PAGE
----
All this blogging about my garden makes me realize I am overdue to do some gardening… Well. Those that can, do. Those that don’t feel like it, blog.

The WP Weekly Photo Challenge wants to see “Spring”.

Sna-ap! Crack! Russstle…. Repeat!

In my yard, Spring is a time of great destruction. All manner of flying insects flit by to tease the cats. The insects escape into foliage, the cats go after them. Typically, the insects escape harm but the foliage does not.

I’m saying cats but the main culprit seems to be Leo, an excessively large feline:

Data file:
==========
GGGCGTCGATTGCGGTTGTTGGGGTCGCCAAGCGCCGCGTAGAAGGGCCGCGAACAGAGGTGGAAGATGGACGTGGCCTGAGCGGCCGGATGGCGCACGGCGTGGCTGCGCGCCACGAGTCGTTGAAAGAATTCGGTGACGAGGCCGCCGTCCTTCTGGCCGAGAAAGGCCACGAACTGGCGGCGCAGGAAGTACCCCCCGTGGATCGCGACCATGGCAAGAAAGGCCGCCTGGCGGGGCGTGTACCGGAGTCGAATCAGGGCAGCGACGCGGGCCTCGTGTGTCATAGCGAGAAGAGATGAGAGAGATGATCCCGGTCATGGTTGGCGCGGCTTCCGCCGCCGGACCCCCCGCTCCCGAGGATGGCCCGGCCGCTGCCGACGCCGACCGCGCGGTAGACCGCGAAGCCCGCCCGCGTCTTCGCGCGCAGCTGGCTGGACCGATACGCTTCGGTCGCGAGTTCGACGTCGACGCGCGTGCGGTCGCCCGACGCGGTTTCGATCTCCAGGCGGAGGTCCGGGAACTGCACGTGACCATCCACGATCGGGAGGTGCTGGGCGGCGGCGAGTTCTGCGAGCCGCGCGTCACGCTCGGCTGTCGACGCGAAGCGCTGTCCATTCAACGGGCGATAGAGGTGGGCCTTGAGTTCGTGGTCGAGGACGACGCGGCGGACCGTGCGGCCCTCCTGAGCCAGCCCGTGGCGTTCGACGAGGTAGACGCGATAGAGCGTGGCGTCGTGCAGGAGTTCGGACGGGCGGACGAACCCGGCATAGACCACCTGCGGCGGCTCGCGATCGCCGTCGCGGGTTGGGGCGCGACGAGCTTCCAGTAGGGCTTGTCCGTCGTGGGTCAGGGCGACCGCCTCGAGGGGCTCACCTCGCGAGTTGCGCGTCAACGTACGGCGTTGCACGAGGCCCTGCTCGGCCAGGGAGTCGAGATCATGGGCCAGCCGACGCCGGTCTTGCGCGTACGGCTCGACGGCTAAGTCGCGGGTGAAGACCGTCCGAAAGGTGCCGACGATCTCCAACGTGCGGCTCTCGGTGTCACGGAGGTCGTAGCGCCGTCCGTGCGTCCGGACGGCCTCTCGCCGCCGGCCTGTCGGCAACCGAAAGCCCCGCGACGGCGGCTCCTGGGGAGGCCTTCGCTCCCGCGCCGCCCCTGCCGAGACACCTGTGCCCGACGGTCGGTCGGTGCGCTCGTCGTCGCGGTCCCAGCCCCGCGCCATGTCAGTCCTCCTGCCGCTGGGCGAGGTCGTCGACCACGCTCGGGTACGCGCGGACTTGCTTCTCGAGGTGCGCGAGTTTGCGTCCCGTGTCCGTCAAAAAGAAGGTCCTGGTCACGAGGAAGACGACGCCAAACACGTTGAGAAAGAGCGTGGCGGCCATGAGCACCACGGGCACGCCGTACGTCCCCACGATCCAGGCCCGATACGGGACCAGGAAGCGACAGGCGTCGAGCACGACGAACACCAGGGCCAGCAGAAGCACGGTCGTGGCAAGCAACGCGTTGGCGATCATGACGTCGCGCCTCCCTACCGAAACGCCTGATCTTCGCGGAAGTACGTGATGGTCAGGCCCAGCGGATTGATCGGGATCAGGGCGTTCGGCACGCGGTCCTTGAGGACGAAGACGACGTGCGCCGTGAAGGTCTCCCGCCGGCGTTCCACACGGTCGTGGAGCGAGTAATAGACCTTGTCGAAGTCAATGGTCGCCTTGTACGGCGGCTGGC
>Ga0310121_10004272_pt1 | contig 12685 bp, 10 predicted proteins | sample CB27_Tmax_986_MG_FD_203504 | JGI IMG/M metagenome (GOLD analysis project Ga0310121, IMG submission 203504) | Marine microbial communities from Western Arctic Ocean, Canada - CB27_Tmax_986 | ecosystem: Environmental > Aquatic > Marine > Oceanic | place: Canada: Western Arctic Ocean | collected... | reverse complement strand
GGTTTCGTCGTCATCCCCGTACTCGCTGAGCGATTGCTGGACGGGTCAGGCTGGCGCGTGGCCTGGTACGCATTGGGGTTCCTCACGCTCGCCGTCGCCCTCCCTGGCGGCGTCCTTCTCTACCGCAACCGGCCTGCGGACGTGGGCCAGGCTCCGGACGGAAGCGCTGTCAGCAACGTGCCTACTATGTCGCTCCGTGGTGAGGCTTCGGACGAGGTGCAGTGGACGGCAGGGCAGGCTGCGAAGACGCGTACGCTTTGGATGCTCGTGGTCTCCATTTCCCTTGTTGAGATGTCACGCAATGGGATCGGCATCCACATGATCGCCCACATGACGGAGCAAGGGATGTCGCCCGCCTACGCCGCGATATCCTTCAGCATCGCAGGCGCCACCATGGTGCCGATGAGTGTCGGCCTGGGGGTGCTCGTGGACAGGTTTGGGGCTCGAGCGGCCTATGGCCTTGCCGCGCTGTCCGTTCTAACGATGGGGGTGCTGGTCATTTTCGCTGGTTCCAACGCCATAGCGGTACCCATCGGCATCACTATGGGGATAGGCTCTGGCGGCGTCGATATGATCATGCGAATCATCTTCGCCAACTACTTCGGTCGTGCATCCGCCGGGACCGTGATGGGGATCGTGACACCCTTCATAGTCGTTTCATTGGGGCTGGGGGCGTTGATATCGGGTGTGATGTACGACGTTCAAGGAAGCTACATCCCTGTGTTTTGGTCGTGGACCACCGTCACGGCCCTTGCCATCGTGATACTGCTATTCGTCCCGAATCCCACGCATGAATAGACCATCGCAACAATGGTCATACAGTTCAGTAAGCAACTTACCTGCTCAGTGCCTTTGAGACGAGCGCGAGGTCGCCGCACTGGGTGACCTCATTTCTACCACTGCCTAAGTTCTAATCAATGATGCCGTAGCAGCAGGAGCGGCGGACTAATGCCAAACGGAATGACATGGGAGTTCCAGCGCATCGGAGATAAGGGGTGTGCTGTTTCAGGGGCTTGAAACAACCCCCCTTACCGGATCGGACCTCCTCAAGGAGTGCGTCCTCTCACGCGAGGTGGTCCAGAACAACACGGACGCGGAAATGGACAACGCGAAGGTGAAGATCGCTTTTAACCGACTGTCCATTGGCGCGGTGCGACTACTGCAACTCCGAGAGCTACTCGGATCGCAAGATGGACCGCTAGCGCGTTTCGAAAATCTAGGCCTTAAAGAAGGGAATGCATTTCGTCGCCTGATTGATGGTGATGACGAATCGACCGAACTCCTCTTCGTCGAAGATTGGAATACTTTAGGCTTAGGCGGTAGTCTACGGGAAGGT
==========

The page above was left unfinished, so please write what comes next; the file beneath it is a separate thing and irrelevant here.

SpringLeo2014-05-03 15.08.17

Only great Dog knows what poor small creature Leo stalks here.

Leo’s personality spans the range between goofball and doofus. Except when an insect is nearby, he is the quintessential gentle giant:

Leo in foreground, another possible plant-murdering suspect, Arrow, behind him. Not yet trampled poppy in foreground.

Leo displaying his most common approach to life: jus’ chillin’. Not yet trampled poppy in foreground.

The other day I saw him body slam a sage to nab a grasshopper. The grasshopper popped away, and Leo shot through several feet of leaves in futile pursuit. He left behind a sage with snapped branches and a hole in its greenery:

Memorize the damage to this sage. You will soon be asked to tap this memory.

Memorize the damage to this sage. You will soon be asked to tap this memory.